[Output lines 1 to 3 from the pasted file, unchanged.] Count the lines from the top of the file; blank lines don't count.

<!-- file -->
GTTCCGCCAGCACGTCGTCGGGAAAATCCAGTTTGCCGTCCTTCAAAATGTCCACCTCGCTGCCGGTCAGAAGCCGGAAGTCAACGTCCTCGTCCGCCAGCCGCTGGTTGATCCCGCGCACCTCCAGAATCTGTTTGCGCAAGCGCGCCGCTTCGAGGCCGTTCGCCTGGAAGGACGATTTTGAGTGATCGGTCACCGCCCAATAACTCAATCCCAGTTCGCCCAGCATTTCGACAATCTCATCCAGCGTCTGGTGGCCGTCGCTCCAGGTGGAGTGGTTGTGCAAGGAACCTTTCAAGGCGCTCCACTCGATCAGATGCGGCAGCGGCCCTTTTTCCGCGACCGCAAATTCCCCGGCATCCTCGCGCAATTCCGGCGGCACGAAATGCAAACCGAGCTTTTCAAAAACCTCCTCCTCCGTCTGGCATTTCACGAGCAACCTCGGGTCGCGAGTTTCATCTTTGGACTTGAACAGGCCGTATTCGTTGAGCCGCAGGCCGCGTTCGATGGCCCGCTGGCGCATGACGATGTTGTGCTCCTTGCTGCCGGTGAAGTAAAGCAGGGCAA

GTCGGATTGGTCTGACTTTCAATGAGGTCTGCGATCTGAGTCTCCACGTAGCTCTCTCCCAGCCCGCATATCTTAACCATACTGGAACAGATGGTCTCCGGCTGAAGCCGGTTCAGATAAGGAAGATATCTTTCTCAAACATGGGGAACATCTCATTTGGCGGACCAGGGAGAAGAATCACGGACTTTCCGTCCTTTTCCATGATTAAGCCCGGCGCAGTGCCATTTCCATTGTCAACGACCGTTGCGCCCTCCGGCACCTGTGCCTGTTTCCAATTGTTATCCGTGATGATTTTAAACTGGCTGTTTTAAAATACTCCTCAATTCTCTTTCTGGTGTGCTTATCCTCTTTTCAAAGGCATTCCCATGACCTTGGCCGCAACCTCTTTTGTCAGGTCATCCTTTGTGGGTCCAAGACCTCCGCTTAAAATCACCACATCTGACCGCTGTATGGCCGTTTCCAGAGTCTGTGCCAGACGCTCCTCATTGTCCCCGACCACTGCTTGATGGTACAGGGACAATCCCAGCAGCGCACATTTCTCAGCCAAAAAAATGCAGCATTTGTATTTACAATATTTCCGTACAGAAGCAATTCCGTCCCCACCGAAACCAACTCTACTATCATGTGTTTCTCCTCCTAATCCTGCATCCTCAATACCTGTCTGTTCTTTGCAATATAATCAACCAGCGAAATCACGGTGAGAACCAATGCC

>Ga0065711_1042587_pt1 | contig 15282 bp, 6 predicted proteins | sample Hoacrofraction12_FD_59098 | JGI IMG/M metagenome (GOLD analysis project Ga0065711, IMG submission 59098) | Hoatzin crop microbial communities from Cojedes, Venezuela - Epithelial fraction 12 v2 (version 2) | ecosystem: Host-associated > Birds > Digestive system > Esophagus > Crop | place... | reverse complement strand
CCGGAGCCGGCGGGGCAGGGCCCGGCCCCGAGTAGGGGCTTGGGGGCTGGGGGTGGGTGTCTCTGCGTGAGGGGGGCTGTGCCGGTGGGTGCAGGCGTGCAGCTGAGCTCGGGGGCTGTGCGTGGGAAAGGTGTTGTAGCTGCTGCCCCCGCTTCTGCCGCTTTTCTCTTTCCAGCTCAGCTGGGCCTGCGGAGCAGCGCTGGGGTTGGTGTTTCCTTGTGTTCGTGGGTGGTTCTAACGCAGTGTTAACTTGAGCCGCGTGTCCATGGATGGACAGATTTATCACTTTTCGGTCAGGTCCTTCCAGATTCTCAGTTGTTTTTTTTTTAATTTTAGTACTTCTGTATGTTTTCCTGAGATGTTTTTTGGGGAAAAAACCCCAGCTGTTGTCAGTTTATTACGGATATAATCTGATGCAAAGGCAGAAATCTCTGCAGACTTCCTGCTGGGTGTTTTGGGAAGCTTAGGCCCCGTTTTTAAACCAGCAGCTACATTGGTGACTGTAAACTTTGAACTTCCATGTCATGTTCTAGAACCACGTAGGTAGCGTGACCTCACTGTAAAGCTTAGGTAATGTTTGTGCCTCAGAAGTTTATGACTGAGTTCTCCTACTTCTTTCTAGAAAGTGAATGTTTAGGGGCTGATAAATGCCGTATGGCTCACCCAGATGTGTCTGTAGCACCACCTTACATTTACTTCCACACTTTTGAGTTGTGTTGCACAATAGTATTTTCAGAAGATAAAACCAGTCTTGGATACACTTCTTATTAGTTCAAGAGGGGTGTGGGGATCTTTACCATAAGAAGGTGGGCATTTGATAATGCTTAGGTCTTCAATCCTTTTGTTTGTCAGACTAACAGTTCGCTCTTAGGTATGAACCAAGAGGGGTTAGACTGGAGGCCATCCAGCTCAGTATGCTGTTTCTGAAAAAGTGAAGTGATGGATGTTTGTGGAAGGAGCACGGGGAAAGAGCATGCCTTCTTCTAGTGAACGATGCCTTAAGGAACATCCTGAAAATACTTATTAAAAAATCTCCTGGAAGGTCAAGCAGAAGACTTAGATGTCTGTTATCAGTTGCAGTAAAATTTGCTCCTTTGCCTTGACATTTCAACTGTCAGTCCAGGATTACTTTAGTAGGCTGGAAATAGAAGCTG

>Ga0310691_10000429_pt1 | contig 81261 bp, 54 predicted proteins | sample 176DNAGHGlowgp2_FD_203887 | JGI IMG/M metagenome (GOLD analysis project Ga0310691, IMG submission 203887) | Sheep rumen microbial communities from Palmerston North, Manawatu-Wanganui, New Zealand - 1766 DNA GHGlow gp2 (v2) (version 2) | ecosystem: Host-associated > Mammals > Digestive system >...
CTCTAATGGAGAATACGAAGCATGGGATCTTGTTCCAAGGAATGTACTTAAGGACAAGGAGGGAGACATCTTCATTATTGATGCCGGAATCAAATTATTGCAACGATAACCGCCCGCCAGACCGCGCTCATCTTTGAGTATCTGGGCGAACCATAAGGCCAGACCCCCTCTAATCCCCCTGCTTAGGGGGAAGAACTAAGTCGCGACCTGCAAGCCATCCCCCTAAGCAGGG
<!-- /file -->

GTTCCGCCAGCACGTCGTCGGGAAAATCCAGTTTGCCGTCCTTCAAAATGTCCACCTCGCTGCCGGTCAGAAGCCGGAAGTCAACGTCCTCGTCCGCCAGCCGCTGGTTGATCCCGCGCACCTCCAGAATCTGTTTGCGCAAGCGCGCCGCTTCGAGGCCGTTCGCCTGGAAGGACGATTTTGAGTGATCGGTCACCGCCCAATAACTCAATCCCAGTTCGCCCAGCATTTCGACAATCTCATCCAGCGTCTGGTGGCCGTCGCTCCAGGTGGAGTGGTTGTGCAAGGAACCTTTCAAGGCGCTCCACTCGATCAGATGCGGCAGCGGCCCTTTTTCCGCGACCGCAAATTCCCCGGCATCCTCGCGCAATTCCGGCGGCACGAAATGCAAACCGAGCTTTTCAAAAACCTCCTCCTCCGTCTGGCATTTCACGAGCAACCTCGGGTCGCGAGTTTCATCTTTGGACTTGAACAGGCCGTATTCGTTGAGCCGCAGGCCGCGTTCGATGGCCCGCTGGCGCATGACGATGTTGTGCTCCTTGCTGCCGGTGAAGTAAAGCAGGGCAA

GTCGGATTGGTCTGACTTTCAATGAGGTCTGCGATCTGAGTCTCCACGTAGCTCTCTCCCAGCCCGCATATCTTAACCATACTGGAACAGATGGTCTCCGGCTGAAGCCGGTTCAGATAAGGAAGATATCTTTCTCAAACATGGGGAACATCTCATTTGGCGGACCAGGGAGAAGAATCACGGACTTTCCGTCCTTTTCCATGATTAAGCCCGGCGCAGTGCCATTTCCATTGTCAACGACCGTTGCGCCCTCCGGCACCTGTGCCTGTTTCCAATTGTTATCCGTGATGATTTTAAACTGGCTGTTTTAAAATACTCCTCAATTCTCTTTCTGGTGTGCTTATCCTCTTTTCAAAGGCATTCCCATGACCTTGGCCGCAACCTCTTTTGTCAGGTCATCCTTTGTGGGTCCAAGACCTCCGCTTAAAATCACCACATCTGACCGCTGTATGGCCGTTTCCAGAGTCTGTGCCAGACGCTCCTCATTGTCCCCGACCACTGCTTGATGGTACAGGGACAATCCCAGCAGCGCACATTTCTCAGCCAAAAAAATGCAGCATTTGTATTTACAATATTTCCGTACAGAAGCAATTCCGTCCCCACCGAAACCAACTCTACTATCATGTGTTTCTCCTCCTAATCCTGCATCCTCAATACCTGTCTGTTCTTTGCAATATAATCAACCAGCGAAATCACGGTGAGAACCAATGCC

>Ga0065711_1042587_pt1 | contig 15282 bp, 6 predicted proteins | sample Hoacrofraction12_FD_59098 | JGI IMG/M metagenome (GOLD analysis project Ga0065711, IMG submission 59098) | Hoatzin crop microbial communities from Cojedes, Venezuela - Epithelial fraction 12 v2 (version 2) | ecosystem: Host-associated > Birds > Digestive system > Esophagus > Crop | place... | reverse complement strand